Front Page Titles (by Subject) Clarifying Freedom - Literature of Liberty, October/December 1978, vol. 1, No. 4
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Clarifying Freedom - Leonard P. Liggio, Literature of Liberty, October/December 1978, vol. 1, No. 4 
Literature of Liberty: A Review of Contemporary Liberal Thought was published first by the Cato Institute (1978-1979) and later by the Institute for Humane Studies (1980-1982) under the editorial direction of Leonard P. Liggio.
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“The Concept of Freedom in Berlin and Others: An Attempt at Clarification.” The Journal of Value Inquiry 10 (Winter 1976): 279–285.
We need to clarify the ambiguous and nettlesome concept of freedom in social and political philosophy.
In particular, we need to criticize the traditional distinction between positive and negative freedom found in the works of Isaiah Berlin, Maurice Cranston, H.J. McCloskey, Erich Fromm, and John Rawls.
Loenen argues that there are indeed two concepts of freedom but that the traditional terminology of ‘positive’ and ‘negative’ freedom is infelicitous and even misleading. Moreover, the traditional terminology is unhelpful in treating substantive issues such as the value, justification, and the proper scope of freedom. A more helpful distinction would be freedom as “not being interfered with from without” from freedom as “not being determined from without.”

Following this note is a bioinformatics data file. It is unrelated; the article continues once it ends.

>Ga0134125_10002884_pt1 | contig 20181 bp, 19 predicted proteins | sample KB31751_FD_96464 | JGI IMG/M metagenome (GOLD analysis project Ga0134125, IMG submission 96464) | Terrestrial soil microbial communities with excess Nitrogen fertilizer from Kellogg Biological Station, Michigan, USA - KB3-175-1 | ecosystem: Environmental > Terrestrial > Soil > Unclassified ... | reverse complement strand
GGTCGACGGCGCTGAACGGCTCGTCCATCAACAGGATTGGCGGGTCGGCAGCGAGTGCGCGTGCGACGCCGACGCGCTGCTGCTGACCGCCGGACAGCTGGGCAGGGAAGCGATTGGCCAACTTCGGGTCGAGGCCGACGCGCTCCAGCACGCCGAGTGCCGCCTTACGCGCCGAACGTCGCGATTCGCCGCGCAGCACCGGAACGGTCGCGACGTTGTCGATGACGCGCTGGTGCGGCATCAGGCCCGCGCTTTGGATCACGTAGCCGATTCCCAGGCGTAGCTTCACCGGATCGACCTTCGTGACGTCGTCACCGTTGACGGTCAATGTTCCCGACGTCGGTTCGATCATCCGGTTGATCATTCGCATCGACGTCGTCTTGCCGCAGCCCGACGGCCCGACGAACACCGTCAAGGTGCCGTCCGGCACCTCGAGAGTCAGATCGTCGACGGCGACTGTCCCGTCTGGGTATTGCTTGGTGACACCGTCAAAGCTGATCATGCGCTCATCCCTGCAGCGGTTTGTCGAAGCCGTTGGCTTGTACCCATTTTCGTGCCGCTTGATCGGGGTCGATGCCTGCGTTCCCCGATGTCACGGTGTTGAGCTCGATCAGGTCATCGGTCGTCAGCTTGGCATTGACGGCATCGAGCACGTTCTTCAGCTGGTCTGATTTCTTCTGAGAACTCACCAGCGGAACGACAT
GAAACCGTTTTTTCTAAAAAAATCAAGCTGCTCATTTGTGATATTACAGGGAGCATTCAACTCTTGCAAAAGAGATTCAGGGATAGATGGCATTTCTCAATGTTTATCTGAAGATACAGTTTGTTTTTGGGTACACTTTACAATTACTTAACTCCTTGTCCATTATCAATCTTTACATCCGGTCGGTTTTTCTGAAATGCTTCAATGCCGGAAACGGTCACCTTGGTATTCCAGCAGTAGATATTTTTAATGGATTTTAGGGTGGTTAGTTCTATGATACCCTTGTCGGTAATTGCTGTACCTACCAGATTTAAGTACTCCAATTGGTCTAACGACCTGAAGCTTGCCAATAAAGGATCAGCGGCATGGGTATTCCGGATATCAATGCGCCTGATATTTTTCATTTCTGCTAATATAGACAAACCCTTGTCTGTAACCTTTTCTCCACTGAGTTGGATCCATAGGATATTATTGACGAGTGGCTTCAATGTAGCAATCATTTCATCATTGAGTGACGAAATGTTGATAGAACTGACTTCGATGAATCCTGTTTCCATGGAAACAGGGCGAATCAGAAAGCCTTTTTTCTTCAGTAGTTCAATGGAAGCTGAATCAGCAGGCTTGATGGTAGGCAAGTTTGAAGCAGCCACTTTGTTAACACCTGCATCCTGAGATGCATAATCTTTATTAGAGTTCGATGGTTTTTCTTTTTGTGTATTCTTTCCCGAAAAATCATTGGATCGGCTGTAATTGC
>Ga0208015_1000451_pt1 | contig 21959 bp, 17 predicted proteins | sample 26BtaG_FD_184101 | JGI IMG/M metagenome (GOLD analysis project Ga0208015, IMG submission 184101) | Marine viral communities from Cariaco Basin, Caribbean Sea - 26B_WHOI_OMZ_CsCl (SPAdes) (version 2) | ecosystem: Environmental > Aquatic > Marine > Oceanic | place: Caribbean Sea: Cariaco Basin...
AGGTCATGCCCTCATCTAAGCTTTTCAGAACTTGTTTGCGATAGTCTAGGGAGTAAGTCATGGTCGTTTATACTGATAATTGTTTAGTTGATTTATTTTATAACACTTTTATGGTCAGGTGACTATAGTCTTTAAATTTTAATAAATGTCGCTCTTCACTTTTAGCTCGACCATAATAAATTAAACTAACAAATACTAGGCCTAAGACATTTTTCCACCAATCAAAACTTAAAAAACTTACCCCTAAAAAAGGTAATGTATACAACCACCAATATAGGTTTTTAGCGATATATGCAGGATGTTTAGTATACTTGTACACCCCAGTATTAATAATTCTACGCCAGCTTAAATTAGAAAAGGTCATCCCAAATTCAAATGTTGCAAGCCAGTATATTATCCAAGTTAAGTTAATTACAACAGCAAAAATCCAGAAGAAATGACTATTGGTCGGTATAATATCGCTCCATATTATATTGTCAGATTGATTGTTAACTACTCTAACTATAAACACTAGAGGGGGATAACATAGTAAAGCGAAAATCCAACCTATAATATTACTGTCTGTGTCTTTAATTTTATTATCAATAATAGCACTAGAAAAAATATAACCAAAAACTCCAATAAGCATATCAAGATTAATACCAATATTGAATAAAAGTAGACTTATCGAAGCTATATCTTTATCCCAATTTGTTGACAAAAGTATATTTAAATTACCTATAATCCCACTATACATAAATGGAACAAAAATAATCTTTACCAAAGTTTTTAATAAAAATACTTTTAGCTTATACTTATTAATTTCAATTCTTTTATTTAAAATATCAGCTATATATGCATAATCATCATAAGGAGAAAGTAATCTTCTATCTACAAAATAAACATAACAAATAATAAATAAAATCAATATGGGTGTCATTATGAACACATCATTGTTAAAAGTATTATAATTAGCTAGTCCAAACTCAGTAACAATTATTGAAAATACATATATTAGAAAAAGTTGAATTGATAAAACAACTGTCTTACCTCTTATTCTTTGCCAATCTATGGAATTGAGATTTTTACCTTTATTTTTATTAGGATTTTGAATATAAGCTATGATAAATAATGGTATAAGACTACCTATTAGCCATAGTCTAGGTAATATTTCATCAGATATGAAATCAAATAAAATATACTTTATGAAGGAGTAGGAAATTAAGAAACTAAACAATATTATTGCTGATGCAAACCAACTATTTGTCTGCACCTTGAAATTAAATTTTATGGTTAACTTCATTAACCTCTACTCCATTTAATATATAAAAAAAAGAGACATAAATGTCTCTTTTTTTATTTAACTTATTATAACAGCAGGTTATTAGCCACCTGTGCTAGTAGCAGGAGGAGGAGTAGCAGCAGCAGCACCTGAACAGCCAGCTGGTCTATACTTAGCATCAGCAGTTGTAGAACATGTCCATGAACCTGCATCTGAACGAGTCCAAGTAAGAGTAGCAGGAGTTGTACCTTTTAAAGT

Particularly misleading is Isaiah Berlin's use of the traditional terminology. Berlin's view that ‘positive’ freedom means “being one's own master” (and, through ambiguity, this becomes “being master of oneself”) plagues the concept of positive freedom with a perplexing and perhaps indefensible distinction between two ‘selves’.
Another flaw in the traditional terminology is that ‘negative’ freedom as ‘the absence of restraints’ conjures up for some the image of a free person inactive or passive. This ambiguity thereby leads some to overlook the important ‘positive aspect’ of ‘negative’ freedom: its connection with activity and choice, that is, with freedom to do things.
Following Hayek and others, Loenen defines the central question for substantive social and political philosophy as not whether the individual is interfered with in some ‘absolute’ sense, but whether he is to live in a free society, one that assures him of some “inviolable ‘area’” of choice and action. If the author is correct, traditional definitions of ‘negative’ freedom will be of little use in this debate.
Loenen further argues that freedom as noninterference has intrinsic value, but he judges that this value is fully revealed only by the specifications of freedom (e.g., freedom of the press). A succinct, accurate, and felicitous terminology for distinctions among kinds of freedom remains to be devised.